Transgenic mice inactivated for either DNA polymerase e?and DNA polymerase  were viable and fertile, but immunoglobulin  light-chain gene rearrangement was impaired in mice deficient for DNA polymerase e?(Bertocci et al., 2003). Finally, recent biochemical studies suggested that DNA polymerase  and DNA polymerase e?might be involved in the nonhomologous end-joning recombinational repair pathway of DNA double-strand breaks (Mahajan et al., 2002; Fan and Wu, 2004; Lee et al., 2004; Ma et al., 2004), making the precise identification of the in vivo role(s) of these enzymes still a challenging task.

    The availability of specific inhibitors for these enzymes might help the investigation of their cellular functions. Moreover, the correlation between high TDT activity and malignancy of acute lymphocytic leukemia further increases the interest in developing TDT-specific inhibitors. Beside the unspecific chain-terminating dideoxynucleotides, which inhibit family X as well as family A pols, some nucleoside analogs have been described to inhibit TDT activity (Krayevsky et al., 2000), whereas the only non-nucleosidic inhibitors of DNA polymerase  known so far are phenolic compounds of natural origin (Mizushina et al., 2002, 2003). However, these molecules have been shown to inhibit the DNA polymerase activity of DNA polymerase , whereas no reports have been published on their effects on its tdt activity.

    In an effort to identify potent and selective inhibitors of the tdt activity of DNA polymerase  and TDT, we undertook a random screening of synthetic non-nucleoside analogs. We report here the characterization of the mechanism of action of three diketo hexenoic acid (DKHA) derivatives (Fig. 1), which proved to be extremely selective for both the tdt activity of DNA polymerase  and TDT. To the best of our knowledge, they seem to be the first noneCnucleoside-specific inhibitors of mammalian terminal transferases reported so far. One of these compounds showed no toxicity against HeLa cells but was able to selectively suppress cell proliferation of TDT+ leukemic cells, holding the potential to be further developed as a novel antitumor agent.

    Materials and Methods

    Chemicals

    [3H]dTTP (30 Ci/mmol) and [3H]dATP (73 Ci/mmol) were from Amersham Biosciences Inc. (Piscataway, NJ); unlabeled dNTPs, poly(dA), and oligo(dT)12eC18 were from Roche Molecular Biochemicals (Indianapolis, IN). The oligonucleotides were from MWG Biotech (Florence, Italy). Whatman (Clilfton, NJ) supplied the GF/C filters. All other reagents were of analytical grade and were purchased from Merck (Darmstadt, Germany) or Fluka (Buchs, Switzerland).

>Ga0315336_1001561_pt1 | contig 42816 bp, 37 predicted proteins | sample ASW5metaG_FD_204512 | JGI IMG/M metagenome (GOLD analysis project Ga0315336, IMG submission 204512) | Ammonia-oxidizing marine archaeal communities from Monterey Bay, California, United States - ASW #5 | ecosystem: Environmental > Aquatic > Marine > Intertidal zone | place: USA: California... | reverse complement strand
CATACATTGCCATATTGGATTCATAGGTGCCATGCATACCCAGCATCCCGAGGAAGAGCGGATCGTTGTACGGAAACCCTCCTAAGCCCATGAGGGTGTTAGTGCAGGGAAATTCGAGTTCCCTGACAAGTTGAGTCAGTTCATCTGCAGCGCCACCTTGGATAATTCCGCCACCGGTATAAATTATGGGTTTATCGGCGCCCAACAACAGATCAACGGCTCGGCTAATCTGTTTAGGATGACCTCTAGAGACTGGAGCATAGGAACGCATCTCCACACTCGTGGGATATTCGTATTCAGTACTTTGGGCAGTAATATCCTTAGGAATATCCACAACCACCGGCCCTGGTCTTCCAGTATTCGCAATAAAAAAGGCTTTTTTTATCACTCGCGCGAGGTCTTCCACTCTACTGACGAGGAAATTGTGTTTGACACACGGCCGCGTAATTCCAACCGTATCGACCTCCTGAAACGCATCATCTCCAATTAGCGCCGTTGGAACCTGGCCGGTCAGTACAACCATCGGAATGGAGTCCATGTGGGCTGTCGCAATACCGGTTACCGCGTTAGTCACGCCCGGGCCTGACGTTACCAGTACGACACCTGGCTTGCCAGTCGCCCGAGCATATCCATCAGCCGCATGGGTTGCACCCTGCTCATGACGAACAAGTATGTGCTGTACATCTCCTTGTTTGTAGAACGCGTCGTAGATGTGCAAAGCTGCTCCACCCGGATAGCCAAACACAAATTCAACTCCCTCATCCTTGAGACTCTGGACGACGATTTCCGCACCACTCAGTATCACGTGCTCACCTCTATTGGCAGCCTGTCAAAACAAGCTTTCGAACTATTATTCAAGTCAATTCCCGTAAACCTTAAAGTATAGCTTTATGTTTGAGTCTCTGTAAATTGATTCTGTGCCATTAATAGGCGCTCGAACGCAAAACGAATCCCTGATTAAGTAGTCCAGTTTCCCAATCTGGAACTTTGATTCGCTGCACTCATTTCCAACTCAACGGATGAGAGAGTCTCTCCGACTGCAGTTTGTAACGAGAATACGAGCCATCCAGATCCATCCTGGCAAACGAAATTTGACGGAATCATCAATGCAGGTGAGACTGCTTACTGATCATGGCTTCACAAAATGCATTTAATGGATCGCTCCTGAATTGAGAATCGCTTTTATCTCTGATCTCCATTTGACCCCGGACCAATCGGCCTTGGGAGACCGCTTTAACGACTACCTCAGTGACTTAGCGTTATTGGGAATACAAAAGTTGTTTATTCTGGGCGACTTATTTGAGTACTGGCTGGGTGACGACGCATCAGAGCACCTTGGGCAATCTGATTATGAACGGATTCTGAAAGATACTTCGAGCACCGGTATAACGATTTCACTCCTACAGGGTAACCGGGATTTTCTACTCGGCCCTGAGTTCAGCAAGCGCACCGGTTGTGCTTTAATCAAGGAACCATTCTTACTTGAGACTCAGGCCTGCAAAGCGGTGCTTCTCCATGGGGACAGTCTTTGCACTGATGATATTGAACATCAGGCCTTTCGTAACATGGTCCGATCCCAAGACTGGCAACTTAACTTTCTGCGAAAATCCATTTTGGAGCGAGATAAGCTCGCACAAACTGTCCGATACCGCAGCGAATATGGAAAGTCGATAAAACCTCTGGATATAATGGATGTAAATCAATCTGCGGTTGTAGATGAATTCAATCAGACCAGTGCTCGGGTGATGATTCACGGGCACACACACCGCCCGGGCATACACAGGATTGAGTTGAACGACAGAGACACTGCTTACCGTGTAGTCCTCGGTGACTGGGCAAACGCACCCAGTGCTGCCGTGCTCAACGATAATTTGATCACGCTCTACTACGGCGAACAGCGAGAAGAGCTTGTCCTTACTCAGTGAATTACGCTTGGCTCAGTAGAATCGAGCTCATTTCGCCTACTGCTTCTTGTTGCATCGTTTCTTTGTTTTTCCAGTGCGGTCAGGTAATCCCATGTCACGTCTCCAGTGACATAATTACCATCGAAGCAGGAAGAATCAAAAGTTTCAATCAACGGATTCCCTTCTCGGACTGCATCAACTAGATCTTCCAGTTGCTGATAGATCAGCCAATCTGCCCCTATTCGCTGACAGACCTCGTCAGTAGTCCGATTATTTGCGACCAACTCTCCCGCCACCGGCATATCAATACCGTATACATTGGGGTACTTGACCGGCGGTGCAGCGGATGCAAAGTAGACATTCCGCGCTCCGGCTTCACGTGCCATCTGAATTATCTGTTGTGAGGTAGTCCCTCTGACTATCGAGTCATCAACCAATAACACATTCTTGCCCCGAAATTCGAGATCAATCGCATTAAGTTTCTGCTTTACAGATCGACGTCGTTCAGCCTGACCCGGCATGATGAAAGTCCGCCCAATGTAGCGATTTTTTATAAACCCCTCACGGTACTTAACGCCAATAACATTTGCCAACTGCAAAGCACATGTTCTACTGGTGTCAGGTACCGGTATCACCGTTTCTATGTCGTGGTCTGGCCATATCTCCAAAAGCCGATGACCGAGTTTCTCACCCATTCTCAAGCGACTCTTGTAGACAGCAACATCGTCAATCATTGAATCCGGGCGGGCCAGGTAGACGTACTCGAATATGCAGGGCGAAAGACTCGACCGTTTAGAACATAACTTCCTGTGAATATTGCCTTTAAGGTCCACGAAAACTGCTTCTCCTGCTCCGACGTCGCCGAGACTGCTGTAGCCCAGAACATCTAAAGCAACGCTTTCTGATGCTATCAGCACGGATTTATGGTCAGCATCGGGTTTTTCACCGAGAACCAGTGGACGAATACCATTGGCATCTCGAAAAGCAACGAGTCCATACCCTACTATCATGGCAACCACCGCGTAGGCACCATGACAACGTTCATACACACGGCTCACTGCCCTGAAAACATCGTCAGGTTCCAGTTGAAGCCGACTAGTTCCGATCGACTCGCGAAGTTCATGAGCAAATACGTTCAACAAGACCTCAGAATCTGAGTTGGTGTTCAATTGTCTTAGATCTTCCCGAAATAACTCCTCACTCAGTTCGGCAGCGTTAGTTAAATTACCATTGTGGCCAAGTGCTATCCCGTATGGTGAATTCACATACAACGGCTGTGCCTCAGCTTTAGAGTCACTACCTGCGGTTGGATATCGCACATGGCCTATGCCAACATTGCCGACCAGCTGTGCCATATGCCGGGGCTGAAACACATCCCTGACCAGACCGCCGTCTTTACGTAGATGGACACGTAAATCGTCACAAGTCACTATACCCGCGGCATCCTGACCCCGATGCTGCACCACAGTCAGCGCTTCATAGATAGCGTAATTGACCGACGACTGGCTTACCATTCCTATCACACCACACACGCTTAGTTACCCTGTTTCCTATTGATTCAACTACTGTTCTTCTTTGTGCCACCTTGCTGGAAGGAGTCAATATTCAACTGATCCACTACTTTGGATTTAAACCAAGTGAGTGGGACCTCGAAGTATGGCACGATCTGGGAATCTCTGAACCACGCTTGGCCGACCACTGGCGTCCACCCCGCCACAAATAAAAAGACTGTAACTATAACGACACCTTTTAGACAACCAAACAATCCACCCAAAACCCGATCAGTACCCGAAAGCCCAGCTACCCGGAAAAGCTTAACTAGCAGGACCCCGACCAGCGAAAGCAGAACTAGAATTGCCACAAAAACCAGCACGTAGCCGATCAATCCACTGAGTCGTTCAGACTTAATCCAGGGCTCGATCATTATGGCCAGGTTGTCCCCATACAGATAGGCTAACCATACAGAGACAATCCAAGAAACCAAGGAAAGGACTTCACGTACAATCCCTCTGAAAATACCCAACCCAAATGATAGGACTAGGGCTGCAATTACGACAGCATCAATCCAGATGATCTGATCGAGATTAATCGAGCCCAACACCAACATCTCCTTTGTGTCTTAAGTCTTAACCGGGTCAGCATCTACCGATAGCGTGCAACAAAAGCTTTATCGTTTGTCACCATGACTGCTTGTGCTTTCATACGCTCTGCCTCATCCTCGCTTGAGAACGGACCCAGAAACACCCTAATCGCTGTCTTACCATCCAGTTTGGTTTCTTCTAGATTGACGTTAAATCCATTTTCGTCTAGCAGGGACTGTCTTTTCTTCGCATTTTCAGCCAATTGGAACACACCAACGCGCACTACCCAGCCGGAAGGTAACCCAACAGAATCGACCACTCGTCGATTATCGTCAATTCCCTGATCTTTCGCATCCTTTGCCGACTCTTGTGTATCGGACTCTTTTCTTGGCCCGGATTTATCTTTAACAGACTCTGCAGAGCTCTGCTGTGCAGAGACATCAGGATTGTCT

Chemistry

    The synthesis of diketo hexenoic acid derivatives RDS2119, RDS2153, and RDS2184 will be described in detail elsewhere (R. Di Santo, R. Costi, A. Roux, G. A. Locatelli, E. Crespan, U. He筨scher, I. Shevelev, G. Blanca, G. Villani, S. Spadari, and G. Maga, manuscript in preparation).

    Enzymes and Proteins

    Recombinant full-length human DNA DNA polymerase , the DNA polymerase 132 and 244 truncated proteins, and the DNA polymerase  Y505A, E330A, V334A, and F338A mutants were generated and purified as described previously (Blanca et al., 2003; Shevelev et al., 2003; Maga et al., 2004). After purification, the proteins were >90% homogenous, as judged by SDS-polyacrylamide gel electrophoresis and Coomassie staining (data not shown). Human DNA polymerase  and HIV-1 RT were purified as described previously (Weiser et al., 1991; Maga et al., 1997). Human DNA polymerase  and calf thymus TDT were from Trevigen (Gaithersburg, MD). Escherichia coli DNA polymerase I (KF) was from Roche Molecular Biochemicals.

    Enzymatic Assays

    DNA Polymerase Assay. Human DNA polymerase  and S. cerevisiae DNA polymerase IV activity on poly(dA)/oligo(dT)10:1 were assayed in a final volume of 25 e蘬 containing 50 mM Tris-HCl, pH 7.0, 0.25 mg/ml BSA, 1 mM DTT, 0.5 mM MnCl2, 0.2 e poly(dA)/oligo(dT)10:1 (3'-OH ends), 50 nM DNA polymerase , and 5 e [3H]dTTP (5 Ci/mmol), unless otherwise indicated in the figure legends. All reactions were incubated for 15 min at 37°C unless otherwise stated, and the DNA was precipitated with 10% trichloroacetic acid. Insoluble radioactive material was determined by scintillation counting as described. DNA polymerase , DNA polymerase , E. coli DNA polymerase I (KF), and HIV-1 RT activities were assayed as described previously (Blanca et al., 2003).

    Terminal Deoxyribonucleotidyl Transferase Assay. DNA polymerase  and TDT terminal transferase activities were assayed in a final volume of 25 e蘬 containing 50 mM Tris-HCl, pH 7.0, 0.25 mg/ml BSA, 1 mM DTT, 0.5 mM MnCl2, 0.2 e ss 27-mer DNA oligonucleotide, unless otherwise stated. Enzymes and [3H]dNTPs (10 Ci/mmol) were added as indicated in the figure legends. All reactions were incubated at 37°C for 10 min unless otherwise indicated in the figures, and the DNA was precipitated with 10% trichloroacetic acid. Insoluble radioactive material was determined by scintillation counting as described previously (Hubscher and Kornberg, 1979).

    Polynucleotide Synthetase (de Novo DNA Synthesis) Assay.

    A final volume of 10 e蘬 contained 50 mM Tris-HCl, pH 7.0, 0.25 mg/ml BSA, 1 mM DTT, 0.5 mM MnCl2, 2 e [-32P]dCTP (300 Ci/mmol), and 200 nM DNA polymerase . Reactions were carried out for 60 min at 37°C and products resolved on a 6 M urea/14% polyacrylamide gel. Radioactive bands were visualized by filmless autoradiographic analysis. The DNA polymerase  preparation used was tested to be free of any contaminating DNA, as described previously (Ramadan et al., 2004b).